I’ll admit it: I did not think Mitt Romney was going to be a funny candidate for president. In a primary season that gave us Herman Cain, Newt Gingrich and Rick Santorum, it was hard to see Romney as anything but the wealthy dowager who hires the Stooges to move her piano. How wrong I was. Fresh from his passive-aggressive tour of London, Romney went to Israel to praise the beautiful per capita income—so much nicer than what you get in Palestine. He attributed this discrepancy to “the power of culture and at least a few other things,” presumably making a praying-exploding gesture with his hands, before adding that it might also be “providence.” He was a hit in Poland.
Later, the Romney campaign explained that its candidate’s remarks were “grossly mischaracterized.” After all, he went on to note the same discrepancy between the United States and Mexico, Chile and Ecuador—basically anywhere the rich are separated from the poor by armed border guards, you get that cultural difference. He also referred to Jerusalem as the capital of Israel, but that was probably just some weird Mormon stuff.
1) Could Romney be doing this stuff on purpose? At the same fundraising dinner where he described Palestine’s cultural failure to overcome export blockades, he sat next to Sheldon Adelson, the very pro-Israel casino magnate last seen giving out millions of dollars. There’s nothing a rich Israel hawk likes better than to hear that the problems of both poor people and Palestinians are their own fault. It’s also worth noting that the one thing Mitt Romney will never apologize for is America, unlike certain not completely white presidents, as this tour of foreign insult makes clear.
2) At this point in the campaign, it is safe to say that Romney is running on his economic expertise. He is the clever businessman who started with only wealth and turned it into a fortune; Obama is the back-rubber who can’t figure out how to fix unemployment. When the Republican candidate for president ignores trade sanctions, military occupations, discrepancies in natural resources, export blockades and narco-terrorism to chalk up differences in per capita income to “culture,” it undermines the claim that he understands the economy. I do not want this man stocking the Fed.
It sounds like what Romney understands, deeply, is the narrative that it is better to be rich than to be poor, and therefore rich people are better than poor people. Probably, he does not think Palestinians make one tenth as much money as Israelis because they are lazy. Probably he knows that the Palestinian economy operates under a 40-year military occupation just as well as most people. But he also knows that the fundamental creed of today’s Republican Party is that culture—not import/export ratios, not early access to education, not the money supply, not tax structures or regulation—determines who gets rich and who doesn’t.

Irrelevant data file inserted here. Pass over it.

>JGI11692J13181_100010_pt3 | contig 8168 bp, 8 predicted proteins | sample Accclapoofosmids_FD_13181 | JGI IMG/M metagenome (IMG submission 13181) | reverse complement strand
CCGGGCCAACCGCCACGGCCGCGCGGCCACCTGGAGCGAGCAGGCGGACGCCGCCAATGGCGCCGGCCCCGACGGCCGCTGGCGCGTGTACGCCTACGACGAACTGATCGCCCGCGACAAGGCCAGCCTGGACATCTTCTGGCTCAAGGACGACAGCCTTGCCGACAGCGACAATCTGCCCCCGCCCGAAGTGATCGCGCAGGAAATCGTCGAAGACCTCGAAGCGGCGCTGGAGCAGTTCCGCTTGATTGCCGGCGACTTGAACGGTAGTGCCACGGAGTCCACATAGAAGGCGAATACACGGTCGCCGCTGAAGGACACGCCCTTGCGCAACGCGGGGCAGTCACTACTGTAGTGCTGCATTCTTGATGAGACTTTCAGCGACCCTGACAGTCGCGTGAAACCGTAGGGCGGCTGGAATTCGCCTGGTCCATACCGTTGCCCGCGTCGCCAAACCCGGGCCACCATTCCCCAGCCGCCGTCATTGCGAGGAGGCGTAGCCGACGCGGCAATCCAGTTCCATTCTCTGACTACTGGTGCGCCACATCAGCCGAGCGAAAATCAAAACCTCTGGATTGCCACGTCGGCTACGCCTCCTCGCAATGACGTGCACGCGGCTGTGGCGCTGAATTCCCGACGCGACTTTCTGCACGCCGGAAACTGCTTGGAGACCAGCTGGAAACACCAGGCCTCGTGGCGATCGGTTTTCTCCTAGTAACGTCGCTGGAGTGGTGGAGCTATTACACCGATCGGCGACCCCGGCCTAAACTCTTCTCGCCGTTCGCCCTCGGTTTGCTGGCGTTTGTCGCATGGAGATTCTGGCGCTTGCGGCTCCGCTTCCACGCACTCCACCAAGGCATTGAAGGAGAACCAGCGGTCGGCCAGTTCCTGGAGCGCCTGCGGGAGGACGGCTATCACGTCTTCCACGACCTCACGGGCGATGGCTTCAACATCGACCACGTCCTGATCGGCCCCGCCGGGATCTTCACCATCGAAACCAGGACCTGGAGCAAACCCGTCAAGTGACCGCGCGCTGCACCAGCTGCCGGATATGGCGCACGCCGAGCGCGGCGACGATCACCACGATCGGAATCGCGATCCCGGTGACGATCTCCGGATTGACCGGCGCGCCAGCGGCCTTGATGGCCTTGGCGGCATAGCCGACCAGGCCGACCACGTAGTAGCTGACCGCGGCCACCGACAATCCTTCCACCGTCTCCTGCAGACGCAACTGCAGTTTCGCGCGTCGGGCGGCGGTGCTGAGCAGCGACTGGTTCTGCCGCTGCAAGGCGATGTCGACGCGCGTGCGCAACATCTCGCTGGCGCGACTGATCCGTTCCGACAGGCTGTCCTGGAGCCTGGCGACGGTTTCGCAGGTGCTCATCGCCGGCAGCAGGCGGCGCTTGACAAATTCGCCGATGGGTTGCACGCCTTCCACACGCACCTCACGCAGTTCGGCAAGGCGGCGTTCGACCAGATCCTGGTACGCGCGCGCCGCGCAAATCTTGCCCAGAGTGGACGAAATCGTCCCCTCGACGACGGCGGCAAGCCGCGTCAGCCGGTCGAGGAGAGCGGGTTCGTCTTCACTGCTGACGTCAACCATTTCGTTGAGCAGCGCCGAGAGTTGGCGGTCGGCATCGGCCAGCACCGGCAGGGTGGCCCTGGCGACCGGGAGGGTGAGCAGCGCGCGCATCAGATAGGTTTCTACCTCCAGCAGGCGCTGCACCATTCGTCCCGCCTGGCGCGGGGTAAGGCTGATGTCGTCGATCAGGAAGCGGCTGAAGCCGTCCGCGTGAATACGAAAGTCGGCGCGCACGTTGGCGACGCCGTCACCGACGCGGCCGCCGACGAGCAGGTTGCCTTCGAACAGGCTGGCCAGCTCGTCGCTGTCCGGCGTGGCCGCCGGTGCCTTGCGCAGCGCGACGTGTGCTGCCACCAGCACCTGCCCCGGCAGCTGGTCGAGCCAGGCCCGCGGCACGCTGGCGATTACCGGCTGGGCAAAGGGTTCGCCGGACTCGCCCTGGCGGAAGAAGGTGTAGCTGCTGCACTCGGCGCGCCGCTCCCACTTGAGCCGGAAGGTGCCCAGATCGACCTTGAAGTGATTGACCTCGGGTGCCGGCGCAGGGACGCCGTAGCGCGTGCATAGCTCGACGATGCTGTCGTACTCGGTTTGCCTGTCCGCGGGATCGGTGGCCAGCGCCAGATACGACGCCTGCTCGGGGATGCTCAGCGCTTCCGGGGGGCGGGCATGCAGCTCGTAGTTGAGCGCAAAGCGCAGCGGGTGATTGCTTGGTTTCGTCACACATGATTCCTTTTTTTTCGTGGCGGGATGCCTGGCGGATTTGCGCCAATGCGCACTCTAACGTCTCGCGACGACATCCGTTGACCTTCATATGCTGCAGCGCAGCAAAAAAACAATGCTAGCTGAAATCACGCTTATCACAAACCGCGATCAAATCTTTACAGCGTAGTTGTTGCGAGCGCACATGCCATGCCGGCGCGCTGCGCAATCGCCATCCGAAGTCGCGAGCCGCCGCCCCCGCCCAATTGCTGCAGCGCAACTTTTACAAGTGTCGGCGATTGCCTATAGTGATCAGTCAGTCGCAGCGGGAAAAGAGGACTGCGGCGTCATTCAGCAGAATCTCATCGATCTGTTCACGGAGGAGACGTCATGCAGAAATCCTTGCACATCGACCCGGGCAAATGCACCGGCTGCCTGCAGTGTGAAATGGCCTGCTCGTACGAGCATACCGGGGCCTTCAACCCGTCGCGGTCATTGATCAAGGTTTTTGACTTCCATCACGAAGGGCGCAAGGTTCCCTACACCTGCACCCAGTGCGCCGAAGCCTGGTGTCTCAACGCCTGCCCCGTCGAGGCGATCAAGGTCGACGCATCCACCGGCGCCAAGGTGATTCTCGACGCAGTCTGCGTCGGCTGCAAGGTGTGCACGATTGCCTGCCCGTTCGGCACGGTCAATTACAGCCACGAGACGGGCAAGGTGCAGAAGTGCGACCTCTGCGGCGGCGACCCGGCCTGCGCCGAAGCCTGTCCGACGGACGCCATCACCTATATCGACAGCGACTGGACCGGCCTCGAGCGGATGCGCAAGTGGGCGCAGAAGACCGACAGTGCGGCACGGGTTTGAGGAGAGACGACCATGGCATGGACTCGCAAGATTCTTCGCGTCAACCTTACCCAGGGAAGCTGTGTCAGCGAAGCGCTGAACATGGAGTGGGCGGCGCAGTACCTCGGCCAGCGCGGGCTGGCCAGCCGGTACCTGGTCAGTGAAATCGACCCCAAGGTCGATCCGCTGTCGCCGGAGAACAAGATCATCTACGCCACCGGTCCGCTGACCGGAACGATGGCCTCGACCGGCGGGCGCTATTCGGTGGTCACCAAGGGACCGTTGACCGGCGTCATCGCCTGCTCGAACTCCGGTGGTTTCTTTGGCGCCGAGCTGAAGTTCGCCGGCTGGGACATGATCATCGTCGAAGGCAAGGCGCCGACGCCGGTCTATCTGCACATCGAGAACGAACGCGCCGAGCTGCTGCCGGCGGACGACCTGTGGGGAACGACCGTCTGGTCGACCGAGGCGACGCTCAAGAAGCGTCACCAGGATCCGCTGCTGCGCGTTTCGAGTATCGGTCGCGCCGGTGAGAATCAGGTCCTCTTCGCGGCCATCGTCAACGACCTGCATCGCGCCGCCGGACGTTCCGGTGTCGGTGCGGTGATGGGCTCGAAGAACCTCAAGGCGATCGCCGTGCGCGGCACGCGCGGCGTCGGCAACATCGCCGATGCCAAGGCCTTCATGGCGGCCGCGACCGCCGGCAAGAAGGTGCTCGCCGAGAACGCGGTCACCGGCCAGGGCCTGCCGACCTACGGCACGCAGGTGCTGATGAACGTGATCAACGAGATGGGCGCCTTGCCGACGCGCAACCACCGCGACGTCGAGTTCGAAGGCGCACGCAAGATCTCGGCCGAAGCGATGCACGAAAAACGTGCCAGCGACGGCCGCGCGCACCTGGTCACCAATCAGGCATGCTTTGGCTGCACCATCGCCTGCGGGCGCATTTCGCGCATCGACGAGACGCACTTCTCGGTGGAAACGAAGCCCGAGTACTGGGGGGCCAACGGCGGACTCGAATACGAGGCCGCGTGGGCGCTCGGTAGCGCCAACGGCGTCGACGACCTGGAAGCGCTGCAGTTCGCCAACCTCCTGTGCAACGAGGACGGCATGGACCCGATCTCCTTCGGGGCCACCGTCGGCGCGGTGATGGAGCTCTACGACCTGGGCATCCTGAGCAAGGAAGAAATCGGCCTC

That’s the story the GOP is sticking to, because it’s the only way to justify the party’s policies. If you admit that there is something more pervasive than lazy single mothers affecting the economy—something like a series of tax cuts for the people least likely to spend them, or investment banking roulette—then you admit that we can do something about it. That is not the Republican strategy. Why would they do something about an economy that has so manifestly benefited the Sheldon Adelsons?
The beauty of “the power of culture and at least a few other things” is that the government can do nothing about them. Granted, we can make abortion illegal and crack down on the non-stop party that is single motherhood, but that will not really change anything—not the way that, say, raising the top marginal tax rate by 3% and using that money to fund infrastructure improvement would do something. That would address our economy at a level more concrete than quote-unquote culture. It would also involve some kind of sacrifice for Romney’s backers.
No—better to pretend we don’t know how an economy works and chalk up problems of poverty to the way poor people are. It’s cultural; as everyone knows, virtually all poor people have less money. They’re lazy. All they want to do after they get home from their jobs is watch TV; they don’t go on vacation or train dressage horses or build a concrete wall along the Green Line or anything. If only they would get off their asses and invest, maybe send their kids to college and get them involved in gubernatorial politics, America would have a lot more rich people. Damn our laggard culture.